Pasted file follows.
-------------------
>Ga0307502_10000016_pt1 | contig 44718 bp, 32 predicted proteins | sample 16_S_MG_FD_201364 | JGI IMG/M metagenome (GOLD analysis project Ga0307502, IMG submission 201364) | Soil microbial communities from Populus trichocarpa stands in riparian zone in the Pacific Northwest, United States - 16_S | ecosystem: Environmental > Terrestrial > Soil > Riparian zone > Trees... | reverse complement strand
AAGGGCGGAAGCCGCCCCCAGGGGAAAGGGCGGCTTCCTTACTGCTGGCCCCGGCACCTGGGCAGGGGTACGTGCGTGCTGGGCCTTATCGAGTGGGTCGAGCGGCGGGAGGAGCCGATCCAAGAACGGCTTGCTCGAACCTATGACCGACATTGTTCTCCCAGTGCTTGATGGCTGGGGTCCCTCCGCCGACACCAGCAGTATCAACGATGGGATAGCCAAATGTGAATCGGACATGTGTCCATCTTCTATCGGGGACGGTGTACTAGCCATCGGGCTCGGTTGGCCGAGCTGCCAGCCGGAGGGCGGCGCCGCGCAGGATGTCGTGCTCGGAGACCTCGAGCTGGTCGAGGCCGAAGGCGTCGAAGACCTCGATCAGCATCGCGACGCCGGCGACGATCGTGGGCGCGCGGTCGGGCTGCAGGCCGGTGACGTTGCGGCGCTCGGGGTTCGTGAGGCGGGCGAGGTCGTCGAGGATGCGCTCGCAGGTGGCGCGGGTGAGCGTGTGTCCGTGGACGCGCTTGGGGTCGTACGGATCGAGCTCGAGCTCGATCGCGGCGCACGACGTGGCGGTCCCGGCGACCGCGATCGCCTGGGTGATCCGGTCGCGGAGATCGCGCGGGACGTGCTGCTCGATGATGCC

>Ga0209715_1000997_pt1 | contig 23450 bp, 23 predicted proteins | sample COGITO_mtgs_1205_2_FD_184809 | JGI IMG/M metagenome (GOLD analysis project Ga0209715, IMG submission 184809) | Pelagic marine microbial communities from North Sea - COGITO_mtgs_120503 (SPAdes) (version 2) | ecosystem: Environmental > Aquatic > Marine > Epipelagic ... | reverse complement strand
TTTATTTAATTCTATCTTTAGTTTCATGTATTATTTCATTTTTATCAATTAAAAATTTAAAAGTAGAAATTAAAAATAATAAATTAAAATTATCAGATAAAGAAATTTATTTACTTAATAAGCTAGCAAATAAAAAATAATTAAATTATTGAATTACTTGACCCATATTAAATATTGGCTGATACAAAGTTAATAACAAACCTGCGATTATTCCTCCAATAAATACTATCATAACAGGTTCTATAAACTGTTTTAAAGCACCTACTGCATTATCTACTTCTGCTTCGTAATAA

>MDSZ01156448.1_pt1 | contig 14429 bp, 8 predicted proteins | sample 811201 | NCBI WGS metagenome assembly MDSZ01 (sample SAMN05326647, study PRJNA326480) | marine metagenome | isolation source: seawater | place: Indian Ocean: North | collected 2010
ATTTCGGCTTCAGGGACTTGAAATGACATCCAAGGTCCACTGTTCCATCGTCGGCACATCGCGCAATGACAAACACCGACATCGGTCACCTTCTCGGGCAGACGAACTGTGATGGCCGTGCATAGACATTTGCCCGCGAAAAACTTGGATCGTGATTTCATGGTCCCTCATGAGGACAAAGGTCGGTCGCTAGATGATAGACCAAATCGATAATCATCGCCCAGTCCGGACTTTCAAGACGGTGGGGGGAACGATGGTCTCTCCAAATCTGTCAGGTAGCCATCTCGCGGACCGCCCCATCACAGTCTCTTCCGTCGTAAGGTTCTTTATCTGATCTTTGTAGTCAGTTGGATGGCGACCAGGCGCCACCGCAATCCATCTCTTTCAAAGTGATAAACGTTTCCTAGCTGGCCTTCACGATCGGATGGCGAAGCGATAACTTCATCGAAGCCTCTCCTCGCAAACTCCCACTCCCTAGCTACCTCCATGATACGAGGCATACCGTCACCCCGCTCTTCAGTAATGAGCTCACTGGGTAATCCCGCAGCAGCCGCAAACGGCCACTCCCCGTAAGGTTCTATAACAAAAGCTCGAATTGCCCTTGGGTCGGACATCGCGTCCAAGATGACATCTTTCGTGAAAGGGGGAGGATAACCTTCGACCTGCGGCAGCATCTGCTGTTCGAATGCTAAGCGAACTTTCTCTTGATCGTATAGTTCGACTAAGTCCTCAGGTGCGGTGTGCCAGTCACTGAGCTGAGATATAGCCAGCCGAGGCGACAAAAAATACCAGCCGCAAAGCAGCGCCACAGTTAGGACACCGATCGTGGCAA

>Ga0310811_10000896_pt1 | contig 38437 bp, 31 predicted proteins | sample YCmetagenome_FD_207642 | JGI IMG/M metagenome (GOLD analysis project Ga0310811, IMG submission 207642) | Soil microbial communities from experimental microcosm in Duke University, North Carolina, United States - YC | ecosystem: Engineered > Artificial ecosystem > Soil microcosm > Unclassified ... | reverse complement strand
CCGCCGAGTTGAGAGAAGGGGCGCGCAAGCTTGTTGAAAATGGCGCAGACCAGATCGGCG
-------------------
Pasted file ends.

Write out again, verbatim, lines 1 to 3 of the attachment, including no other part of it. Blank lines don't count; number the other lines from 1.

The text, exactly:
>Ga0307502_10000016_pt1 | contig 44718 bp, 32 predicted proteins | sample 16_S_MG_FD_201364 | JGI IMG/M metagenome (GOLD analysis project Ga0307502, IMG submission 201364) | Soil microbial communities from Populus trichocarpa stands in riparian zone in the Pacific Northwest, United States - 16_S | ecosystem: Environmental > Terrestrial > Soil > Riparian zone > Trees... | reverse complement strand
AAGGGCGGAAGCCGCCCCCAGGGGAAAGGGCGGCTTCCTTACTGCTGGCCCCGGCACCTGGGCAGGGGTACGTGCGTGCTGGGCCTTATCGAGTGGGTCGAGCGGCGGGAGGAGCCGATCCAAGAACGGCTTGCTCGAACCTATGACCGACATTGTTCTCCCAGTGCTTGATGGCTGGGGTCCCTCCGCCGACACCAGCAGTATCAACGATGGGATAGCCAAATGTGAATCGGACATGTGTCCATCTTCTATCGGGGACGGTGTACTAGCCATCGGGCTCGGTTGGCCGAGCTGCCAGCCGGAGGGCGGCGCCGCGCAGGATGTCGTGCTCGGAGACCTCGAGCTGGTCGAGGCCGAAGGCGTCGAAGACCTCGATCAGCATCGCGACGCCGGCGACGATCGTGGGCGCGCGGTCGGGCTGCAGGCCGGTGACGTTGCGGCGCTCGGGGTTCGTGAGGCGGGCGAGGTCGTCGAGGATGCGCTCGCAGGTGGCGCGGGTGAGCGTGTGTCCGTGGACGCGCTTGGGGTCGTACGGATCGAGCTCGAGCTCGATCGCGGCGCACGACGTGGCGGTCCCGGCGACCGCGATCGCCTGGGTGATCCGGTCGCGGAGATCGCGCGGGACGTGCTGCTCGATGATGCC

>Ga0209715_1000997_pt1 | contig 23450 bp, 23 predicted proteins | sample COGITO_mtgs_1205_2_FD_184809 | JGI IMG/M metagenome (GOLD analysis project Ga0209715, IMG submission 184809) | Pelagic marine microbial communities from North Sea - COGITO_mtgs_120503 (SPAdes) (version 2) | ecosystem: Environmental > Aquatic > Marine > Epipelagic ... | reverse complement strand